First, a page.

For me, one of the hardest parts of homeschooling has been letting go of my past public school experiences. I am referring to the tendency I have to want to re-create a school-like atmosphere here at home. At the same time, that’s not really what I want because homeschooling is so much more than that. I don’t want my girls to sit behind a desk spending X amount of time on math followed by X amount of time on writing followed by X amount of time on science, etc., etc. What I really want is for them to develop a love for learning. Instead, I find myself getting into battles with my 6-year-old because I want her to complete a certain amount of pages in her writing book before she can work on geography, which she absolutely loves. Or I tell my 4-year-old that she needs to practice writing her name before she can move on to something she really wants to do. Instead, shouldn’t I be thrilled that my 6-year-old has developed a love for geography? And why does my 4-year-old need to write her name if what she would rather be doing in cutting with scissors? Isn’t the fact that she wants to learn how to use scissors just as important?
Sometime in the past, I’ve learned to compartmentalize subjects, when in fact every subject has multiple learning opportunities. It’s a carry-over from my own childhood and I have trouble letting go of that old idea. Geography is also a great time to work on writing and spelling. Cutting with scissors is a great time to develop better counting skills. Obviously, these are just two examples of how learning one things creates opportunities to learn other things as well.
A big reason I made the choice to homeschool was the desire I had to provide my girls the opportunity to take lead in their learning. Unfortunately, I haven’t always done a good job of giving them that freedom. Instead of asking, “What would you like to work on today?” or even better, “What would you like to do today?” I decided to simply tell them exactly what we’re doing. Some days that works well, but on the days it isn’t working well I’m teaching them that what they want to learn isn’t nearly as important as what I want them to learn. How can I expect them to learn much at all on those days or in those moments when it’s just not something they want to learn? After all, don’t we all learn more easily when we have control over what it is we’re learning?
I write this today because I need the reminder that child-led learning is a wonderful thing. My role in educating my girls is to encourage learning. I am here to support their learning. I am here to assist them as they learn. I’m here to guide them in their education.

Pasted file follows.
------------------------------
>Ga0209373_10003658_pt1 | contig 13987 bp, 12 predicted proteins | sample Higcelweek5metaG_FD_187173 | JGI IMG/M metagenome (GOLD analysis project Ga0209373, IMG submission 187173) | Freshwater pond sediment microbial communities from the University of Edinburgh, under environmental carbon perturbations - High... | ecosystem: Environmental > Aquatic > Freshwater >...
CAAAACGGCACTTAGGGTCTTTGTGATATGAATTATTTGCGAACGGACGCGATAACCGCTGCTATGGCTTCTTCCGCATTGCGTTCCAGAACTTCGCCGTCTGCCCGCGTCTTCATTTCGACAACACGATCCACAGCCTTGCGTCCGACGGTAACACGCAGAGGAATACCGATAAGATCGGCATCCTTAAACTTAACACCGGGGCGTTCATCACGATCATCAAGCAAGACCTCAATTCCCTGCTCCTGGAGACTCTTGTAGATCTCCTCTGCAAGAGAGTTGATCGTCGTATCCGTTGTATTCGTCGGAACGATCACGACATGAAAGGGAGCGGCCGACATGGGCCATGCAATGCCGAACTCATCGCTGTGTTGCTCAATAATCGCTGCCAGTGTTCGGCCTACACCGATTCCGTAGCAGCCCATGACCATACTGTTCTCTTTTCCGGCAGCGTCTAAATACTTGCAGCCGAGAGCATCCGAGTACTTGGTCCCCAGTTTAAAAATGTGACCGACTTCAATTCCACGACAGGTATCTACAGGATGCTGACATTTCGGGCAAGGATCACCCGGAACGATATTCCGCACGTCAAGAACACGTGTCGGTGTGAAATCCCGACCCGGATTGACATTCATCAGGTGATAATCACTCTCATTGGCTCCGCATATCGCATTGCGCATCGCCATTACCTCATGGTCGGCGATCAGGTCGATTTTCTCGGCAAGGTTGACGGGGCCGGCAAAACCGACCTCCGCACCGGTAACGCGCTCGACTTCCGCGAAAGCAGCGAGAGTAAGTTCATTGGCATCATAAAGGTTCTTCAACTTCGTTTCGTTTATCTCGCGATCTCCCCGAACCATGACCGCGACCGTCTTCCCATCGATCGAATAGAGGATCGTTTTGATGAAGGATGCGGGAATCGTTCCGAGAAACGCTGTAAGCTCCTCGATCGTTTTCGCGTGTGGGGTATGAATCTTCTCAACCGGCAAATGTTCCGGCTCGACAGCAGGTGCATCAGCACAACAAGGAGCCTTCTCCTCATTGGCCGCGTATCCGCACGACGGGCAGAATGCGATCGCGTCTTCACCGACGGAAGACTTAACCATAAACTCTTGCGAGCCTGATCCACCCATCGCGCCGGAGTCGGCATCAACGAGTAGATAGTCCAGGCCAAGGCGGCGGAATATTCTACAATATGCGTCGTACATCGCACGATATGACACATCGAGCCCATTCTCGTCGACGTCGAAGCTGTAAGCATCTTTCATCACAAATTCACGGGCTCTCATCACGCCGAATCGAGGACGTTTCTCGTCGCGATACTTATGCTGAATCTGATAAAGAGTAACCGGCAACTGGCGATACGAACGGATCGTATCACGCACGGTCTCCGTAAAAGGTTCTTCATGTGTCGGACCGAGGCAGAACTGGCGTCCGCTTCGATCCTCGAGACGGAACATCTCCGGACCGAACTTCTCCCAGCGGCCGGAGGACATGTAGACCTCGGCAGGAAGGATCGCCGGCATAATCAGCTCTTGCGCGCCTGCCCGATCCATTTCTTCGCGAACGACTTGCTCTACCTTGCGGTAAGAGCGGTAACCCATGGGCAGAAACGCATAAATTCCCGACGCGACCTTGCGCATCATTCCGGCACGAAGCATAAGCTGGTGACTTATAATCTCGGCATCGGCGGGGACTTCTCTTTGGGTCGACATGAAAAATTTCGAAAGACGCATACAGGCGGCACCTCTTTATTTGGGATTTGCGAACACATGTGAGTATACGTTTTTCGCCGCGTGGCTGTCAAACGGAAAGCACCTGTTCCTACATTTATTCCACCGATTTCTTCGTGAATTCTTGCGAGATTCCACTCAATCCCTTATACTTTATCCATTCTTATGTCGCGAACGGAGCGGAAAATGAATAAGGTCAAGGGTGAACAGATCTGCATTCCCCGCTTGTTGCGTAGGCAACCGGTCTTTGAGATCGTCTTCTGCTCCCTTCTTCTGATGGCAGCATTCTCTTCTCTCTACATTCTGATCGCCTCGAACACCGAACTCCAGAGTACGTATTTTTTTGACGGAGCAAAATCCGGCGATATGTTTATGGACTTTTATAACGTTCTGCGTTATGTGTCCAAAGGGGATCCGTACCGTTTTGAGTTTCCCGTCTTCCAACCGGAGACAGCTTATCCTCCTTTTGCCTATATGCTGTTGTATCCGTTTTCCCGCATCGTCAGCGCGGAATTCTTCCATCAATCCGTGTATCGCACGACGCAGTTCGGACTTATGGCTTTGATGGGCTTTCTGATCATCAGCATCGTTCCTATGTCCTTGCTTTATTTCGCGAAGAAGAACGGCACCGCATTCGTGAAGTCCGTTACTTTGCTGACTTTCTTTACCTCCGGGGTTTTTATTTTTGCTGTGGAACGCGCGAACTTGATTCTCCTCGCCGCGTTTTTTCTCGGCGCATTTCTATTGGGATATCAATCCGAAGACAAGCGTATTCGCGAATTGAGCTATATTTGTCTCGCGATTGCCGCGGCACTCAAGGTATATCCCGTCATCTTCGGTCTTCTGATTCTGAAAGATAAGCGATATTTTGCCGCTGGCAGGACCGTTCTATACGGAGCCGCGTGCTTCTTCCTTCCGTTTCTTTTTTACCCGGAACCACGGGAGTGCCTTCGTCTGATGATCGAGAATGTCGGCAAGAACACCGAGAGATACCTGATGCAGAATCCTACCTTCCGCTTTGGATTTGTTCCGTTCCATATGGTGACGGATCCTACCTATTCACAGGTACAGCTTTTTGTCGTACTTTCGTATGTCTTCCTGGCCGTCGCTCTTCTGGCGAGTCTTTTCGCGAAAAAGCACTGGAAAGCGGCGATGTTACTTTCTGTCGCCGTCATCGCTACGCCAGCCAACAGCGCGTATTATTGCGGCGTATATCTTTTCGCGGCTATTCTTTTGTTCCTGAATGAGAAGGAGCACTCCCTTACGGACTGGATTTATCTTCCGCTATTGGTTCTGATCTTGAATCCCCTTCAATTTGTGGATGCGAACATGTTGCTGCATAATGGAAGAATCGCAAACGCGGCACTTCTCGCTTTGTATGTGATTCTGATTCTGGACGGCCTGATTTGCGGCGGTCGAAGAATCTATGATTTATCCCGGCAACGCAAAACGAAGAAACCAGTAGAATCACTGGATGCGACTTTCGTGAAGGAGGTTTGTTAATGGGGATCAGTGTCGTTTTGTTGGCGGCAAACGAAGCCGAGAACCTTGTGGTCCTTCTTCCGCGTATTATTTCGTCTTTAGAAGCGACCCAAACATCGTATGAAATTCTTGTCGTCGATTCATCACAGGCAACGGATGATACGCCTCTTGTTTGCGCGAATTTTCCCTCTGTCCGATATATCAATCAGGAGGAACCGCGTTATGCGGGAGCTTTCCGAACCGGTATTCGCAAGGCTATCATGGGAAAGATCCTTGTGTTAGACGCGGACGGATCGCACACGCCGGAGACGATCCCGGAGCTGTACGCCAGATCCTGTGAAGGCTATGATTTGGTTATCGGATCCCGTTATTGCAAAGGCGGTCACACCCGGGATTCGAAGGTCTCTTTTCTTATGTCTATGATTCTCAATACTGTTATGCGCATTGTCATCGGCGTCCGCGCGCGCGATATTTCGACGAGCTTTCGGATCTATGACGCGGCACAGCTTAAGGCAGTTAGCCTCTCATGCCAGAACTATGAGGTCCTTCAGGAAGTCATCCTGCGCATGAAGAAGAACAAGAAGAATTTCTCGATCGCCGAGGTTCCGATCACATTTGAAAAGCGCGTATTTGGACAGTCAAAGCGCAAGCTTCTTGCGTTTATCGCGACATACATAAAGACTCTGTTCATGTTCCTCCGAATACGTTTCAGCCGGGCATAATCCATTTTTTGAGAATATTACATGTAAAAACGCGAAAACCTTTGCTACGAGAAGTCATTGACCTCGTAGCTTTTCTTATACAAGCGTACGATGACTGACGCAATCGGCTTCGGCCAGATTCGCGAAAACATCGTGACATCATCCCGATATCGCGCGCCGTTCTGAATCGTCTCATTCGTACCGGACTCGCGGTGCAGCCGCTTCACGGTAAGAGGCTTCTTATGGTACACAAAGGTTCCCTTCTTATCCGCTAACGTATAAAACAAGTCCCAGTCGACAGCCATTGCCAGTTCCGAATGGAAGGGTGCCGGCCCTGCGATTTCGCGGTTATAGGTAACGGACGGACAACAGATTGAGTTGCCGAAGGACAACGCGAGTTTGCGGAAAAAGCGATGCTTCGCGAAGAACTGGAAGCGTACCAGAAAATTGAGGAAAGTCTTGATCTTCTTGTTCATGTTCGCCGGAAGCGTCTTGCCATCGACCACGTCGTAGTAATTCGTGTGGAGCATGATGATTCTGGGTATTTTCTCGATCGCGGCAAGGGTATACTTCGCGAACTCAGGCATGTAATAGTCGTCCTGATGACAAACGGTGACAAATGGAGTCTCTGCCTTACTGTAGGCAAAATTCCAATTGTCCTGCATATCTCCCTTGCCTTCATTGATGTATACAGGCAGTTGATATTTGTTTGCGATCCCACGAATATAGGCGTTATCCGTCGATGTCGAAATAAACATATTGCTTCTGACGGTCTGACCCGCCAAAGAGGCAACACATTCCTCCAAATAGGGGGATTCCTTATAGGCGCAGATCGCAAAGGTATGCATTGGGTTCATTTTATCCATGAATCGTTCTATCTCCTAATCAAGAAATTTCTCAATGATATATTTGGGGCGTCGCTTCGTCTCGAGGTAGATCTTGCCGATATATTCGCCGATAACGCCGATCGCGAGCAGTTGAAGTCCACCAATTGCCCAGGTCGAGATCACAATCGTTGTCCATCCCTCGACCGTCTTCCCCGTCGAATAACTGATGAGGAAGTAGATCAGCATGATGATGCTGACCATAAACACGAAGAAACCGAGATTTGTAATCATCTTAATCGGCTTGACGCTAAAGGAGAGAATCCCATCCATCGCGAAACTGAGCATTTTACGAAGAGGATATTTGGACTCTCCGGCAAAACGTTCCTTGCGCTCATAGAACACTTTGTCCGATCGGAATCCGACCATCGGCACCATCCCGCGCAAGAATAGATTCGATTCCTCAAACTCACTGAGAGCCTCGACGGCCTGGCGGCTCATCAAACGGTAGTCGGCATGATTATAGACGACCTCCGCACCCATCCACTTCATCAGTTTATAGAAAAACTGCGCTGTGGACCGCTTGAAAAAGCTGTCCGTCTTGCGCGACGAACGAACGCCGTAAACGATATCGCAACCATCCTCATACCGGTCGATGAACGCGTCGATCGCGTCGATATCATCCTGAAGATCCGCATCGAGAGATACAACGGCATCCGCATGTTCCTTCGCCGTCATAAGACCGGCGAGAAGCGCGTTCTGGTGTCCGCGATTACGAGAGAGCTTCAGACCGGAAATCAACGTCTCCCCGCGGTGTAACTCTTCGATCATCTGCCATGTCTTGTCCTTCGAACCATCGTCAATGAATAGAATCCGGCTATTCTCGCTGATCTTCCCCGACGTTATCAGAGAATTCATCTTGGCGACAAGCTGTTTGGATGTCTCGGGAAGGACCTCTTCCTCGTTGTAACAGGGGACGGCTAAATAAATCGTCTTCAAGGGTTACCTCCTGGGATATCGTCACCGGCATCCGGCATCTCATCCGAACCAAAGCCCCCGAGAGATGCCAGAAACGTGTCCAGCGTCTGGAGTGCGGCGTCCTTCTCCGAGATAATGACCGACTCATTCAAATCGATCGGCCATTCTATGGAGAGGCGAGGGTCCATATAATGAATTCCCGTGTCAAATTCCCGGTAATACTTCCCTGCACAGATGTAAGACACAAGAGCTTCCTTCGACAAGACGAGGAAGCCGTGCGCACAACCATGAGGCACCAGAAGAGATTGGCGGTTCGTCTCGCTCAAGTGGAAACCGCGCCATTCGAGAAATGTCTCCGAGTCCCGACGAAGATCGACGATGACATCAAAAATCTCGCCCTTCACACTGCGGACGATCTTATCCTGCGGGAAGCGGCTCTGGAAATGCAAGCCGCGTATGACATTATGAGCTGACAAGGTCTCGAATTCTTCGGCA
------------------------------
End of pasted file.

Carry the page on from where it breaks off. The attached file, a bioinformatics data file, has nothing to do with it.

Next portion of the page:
Homeschooling is a learning process for all of us and it’s time for me to learn how to let go of those old ideas and give my girls the freedom to learn.
Oh Debbie, this is so insightful and I could not agree more!! Formal education calls it “child-centered learning”; same dif. And though I have tried to allow/encourage child-led learning in my classroom, it so often doesn’t happen; and then I encounter the same “battles” you describe. It seems almost daily when I reflect on those struggles, it was me who got in the way of their learning! What’s more, I have always maintained that one could acquire everything they needed to “learn” through a single theme/topic/subject about which he or she is passionate. As you noted, geography can and should include writing, reading, numbers, etc. A pen pal perhaps in Central America which is x degrees longitude and y degrees latitude and where they use a type of money which is equal to e amount of pennies/nickels/dimes/quarters/dollars and the average family size is t; one can compare clothes/homes/schools/food/animals/environment/sports/games with what we use in the US using a Venn diagram. Graphic organizers are marvelous tools to organize learning. A KWL chart, ay, I think you’ve hit a passion point for me:)
It is so easy to recognize when I have stumbled across something that interests my students. They practically vibrate with enthusiasm. A great example. Yesterday, one of the centers was working with syllables with ‘a’. A group of 4 students were obviously enjoying the ton of cards with “ca, ma, pa, sa, la, ta, etc.” One student showed me how he had put ma + ca = maca. I asked if that was a real word. No, he admitted. I then asked him to switch the order. As he said “ca + ma = cama” his eyes grew to an enormous size; he ran to the center and showed his fellow students maca vs. cama. And still shaking with amazement he said “It’s magic!” Yes, I thought, it is indeed magic.
For a plethora of reasons, public schools have their place in society. However, I fail to understand how any classroom in the public school system can successfully provide a child-led/child-centered learning environment to every child. Kudos to you and all the teachers out there who work hard to allow children the freedom to explore and take charge of their learning as much as is allowable by the system.